In August of 1985 Scientfic American, published an article by A. K. Dewdney. The article appeared in that months Computer Recreations column.
The column was about Mandelbrot sets; how to generate them on a personel computer. At the time I was programming for a law firm in New York City and we had just received Apple LaserWriter printers with that brand new technology, PostScript. The article gave me a reason to learn PostScript and so I went about coding up the program and producing wonderfull images. Of course they were grayscale but still there was something very compelling about them.
A lot of time has past since then. Recently while going through some boxes I ran across that issue of Scientfic American and of some of the printouts I had made. I decided to rewrite the program now that I had color capabilities. I wrote a version in Smalltalk and another in Logo. Both programs ran much to slowly to be of real use so I decided to give Java a try. Bingo! The data files were produced in a resonal time.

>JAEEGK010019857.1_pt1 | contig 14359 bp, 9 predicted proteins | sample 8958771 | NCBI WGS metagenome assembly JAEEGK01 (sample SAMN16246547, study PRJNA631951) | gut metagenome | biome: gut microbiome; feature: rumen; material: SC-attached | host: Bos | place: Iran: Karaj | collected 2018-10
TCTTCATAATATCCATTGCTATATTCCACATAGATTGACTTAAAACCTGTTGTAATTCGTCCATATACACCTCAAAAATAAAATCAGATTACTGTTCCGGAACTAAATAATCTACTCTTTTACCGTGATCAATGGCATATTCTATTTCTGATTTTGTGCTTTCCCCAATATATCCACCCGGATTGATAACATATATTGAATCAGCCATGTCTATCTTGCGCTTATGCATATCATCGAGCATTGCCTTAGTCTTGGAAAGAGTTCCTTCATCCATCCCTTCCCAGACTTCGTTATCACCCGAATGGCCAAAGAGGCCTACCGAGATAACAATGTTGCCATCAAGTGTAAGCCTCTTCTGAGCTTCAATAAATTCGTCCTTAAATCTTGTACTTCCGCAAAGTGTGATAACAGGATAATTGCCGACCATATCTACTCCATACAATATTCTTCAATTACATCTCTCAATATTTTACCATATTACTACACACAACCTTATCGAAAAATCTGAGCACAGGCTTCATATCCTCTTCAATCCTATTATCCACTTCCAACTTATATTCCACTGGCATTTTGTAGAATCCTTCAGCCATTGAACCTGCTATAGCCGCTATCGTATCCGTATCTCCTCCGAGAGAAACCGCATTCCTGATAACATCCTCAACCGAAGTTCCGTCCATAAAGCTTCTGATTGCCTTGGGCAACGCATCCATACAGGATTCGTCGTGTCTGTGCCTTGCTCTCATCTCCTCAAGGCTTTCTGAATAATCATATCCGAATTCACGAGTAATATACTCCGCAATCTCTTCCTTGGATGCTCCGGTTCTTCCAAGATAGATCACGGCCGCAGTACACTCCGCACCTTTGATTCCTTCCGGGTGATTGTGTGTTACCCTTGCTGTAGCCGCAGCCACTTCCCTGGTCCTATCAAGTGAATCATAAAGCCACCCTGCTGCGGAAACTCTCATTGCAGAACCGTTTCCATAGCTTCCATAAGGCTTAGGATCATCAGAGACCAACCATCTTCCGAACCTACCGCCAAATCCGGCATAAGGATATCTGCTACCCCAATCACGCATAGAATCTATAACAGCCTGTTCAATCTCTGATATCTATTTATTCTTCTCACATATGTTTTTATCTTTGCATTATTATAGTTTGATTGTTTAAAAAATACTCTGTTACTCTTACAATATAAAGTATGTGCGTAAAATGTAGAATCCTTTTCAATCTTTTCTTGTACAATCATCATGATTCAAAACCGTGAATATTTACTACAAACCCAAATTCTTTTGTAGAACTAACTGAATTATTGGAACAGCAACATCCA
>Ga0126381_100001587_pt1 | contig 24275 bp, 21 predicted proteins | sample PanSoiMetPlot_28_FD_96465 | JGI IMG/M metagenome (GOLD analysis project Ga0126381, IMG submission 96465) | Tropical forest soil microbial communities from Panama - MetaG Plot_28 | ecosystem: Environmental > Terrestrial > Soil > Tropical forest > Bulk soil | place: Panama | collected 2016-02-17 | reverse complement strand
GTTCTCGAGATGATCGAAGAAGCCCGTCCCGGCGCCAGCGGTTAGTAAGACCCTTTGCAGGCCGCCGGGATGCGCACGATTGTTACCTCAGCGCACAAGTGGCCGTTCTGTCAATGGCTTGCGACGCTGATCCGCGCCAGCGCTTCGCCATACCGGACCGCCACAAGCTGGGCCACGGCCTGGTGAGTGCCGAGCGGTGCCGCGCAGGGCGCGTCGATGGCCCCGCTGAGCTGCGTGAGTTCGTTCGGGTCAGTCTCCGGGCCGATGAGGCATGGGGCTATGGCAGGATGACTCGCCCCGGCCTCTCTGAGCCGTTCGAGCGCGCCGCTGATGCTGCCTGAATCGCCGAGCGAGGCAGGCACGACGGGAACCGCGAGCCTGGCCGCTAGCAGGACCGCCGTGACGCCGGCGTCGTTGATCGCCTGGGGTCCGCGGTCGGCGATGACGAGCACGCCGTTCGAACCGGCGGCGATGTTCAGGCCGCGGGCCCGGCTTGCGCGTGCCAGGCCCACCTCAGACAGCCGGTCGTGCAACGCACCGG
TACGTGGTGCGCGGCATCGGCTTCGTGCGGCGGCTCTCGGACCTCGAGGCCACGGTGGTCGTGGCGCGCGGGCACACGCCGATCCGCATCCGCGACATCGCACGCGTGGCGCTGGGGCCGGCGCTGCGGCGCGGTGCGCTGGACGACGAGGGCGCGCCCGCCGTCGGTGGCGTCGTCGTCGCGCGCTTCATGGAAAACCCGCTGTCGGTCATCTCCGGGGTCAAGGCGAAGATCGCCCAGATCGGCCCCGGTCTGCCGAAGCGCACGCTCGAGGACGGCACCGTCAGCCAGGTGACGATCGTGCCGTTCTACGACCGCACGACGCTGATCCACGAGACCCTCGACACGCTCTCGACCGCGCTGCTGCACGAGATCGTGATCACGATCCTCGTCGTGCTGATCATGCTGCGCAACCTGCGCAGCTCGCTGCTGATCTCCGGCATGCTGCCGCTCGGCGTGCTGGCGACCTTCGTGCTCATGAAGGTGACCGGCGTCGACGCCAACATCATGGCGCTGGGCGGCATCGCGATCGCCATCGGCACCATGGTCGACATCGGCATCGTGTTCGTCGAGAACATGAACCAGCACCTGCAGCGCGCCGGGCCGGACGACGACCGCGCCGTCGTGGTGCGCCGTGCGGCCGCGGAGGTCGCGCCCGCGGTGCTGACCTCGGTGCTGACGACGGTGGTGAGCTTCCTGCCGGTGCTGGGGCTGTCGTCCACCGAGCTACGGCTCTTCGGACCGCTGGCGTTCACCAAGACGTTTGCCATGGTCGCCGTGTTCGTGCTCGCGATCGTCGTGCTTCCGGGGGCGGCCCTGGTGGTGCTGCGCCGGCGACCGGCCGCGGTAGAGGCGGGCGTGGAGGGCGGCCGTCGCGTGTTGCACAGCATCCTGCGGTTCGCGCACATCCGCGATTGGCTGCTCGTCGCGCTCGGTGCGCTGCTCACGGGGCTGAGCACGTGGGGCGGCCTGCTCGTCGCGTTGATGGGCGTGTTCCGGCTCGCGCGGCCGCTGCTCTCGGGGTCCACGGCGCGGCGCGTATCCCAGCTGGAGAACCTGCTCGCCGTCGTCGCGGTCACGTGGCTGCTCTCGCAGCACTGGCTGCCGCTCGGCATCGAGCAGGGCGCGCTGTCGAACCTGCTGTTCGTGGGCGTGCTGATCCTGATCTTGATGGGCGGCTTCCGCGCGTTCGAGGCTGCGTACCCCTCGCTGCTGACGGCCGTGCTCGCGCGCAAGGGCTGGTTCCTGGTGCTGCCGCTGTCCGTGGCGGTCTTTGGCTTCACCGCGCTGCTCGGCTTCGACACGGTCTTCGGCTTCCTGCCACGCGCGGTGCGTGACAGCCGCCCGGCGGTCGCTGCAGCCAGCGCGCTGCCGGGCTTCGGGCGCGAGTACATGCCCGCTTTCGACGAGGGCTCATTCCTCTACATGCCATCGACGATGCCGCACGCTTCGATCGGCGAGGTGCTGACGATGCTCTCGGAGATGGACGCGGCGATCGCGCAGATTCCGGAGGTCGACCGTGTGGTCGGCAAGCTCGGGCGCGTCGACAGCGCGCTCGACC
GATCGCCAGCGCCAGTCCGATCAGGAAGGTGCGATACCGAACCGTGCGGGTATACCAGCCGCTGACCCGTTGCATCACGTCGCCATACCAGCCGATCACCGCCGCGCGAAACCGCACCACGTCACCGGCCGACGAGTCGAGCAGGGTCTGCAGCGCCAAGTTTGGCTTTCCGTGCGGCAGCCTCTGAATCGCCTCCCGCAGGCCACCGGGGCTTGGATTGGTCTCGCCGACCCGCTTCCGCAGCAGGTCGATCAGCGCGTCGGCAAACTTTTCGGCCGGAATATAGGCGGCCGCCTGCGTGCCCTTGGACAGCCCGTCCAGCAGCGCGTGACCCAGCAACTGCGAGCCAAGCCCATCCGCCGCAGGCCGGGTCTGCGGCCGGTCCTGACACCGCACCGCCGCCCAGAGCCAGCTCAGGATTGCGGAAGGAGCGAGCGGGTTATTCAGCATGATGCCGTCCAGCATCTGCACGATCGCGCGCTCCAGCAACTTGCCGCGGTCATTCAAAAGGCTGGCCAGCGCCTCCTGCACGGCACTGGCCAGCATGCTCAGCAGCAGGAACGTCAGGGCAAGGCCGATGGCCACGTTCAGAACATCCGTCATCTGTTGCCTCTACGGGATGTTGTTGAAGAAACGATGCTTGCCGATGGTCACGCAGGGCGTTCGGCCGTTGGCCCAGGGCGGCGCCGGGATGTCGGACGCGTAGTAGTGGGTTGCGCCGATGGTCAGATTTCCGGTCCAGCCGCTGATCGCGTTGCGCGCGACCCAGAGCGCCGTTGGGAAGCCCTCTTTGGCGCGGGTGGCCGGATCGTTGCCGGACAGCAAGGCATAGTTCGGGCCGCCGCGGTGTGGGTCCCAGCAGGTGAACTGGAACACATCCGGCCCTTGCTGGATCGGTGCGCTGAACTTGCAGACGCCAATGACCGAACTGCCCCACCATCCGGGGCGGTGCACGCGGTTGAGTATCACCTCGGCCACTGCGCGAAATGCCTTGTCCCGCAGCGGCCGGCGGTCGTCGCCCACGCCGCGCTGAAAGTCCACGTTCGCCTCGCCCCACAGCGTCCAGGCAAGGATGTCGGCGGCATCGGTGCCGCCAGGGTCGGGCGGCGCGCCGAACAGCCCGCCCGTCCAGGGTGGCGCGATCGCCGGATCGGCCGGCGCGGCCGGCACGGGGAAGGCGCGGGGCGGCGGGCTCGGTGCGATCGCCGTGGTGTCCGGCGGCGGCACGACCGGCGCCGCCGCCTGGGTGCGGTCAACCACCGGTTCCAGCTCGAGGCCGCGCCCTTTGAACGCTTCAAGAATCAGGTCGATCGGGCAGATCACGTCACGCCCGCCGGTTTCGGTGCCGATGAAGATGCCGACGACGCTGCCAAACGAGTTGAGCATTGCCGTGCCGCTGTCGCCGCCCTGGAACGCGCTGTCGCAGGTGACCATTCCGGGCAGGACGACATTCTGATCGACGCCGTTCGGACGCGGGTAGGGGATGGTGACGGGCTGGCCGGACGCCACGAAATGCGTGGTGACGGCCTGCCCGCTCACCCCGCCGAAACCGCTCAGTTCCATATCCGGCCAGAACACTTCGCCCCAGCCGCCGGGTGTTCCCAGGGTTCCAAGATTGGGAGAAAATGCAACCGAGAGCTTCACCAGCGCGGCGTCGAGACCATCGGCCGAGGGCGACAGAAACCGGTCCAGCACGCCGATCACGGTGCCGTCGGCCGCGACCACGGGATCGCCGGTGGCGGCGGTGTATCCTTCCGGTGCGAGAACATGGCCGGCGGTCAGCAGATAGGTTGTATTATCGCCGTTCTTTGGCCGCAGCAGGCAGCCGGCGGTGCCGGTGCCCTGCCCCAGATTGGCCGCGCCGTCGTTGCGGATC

The program to draw the images is written in MSWLogo. There are a number of features in the program that make it easy to manipulate and save the images.
Now available for download!
Both programs are available to anyone who would like them. Be forewarned however that there is minimal documentation. Your best bet to understanding the program is to get a hold of the 1985 issue of Scientific American. Also note the Java class file requires that Java be installed on your machine. Because the program needs to write the data file it is not possible for the program to run as an applet in the browser. You could just run the MSWLogo displayer with the data files that are available. If enough people do this I may make other data files available for download.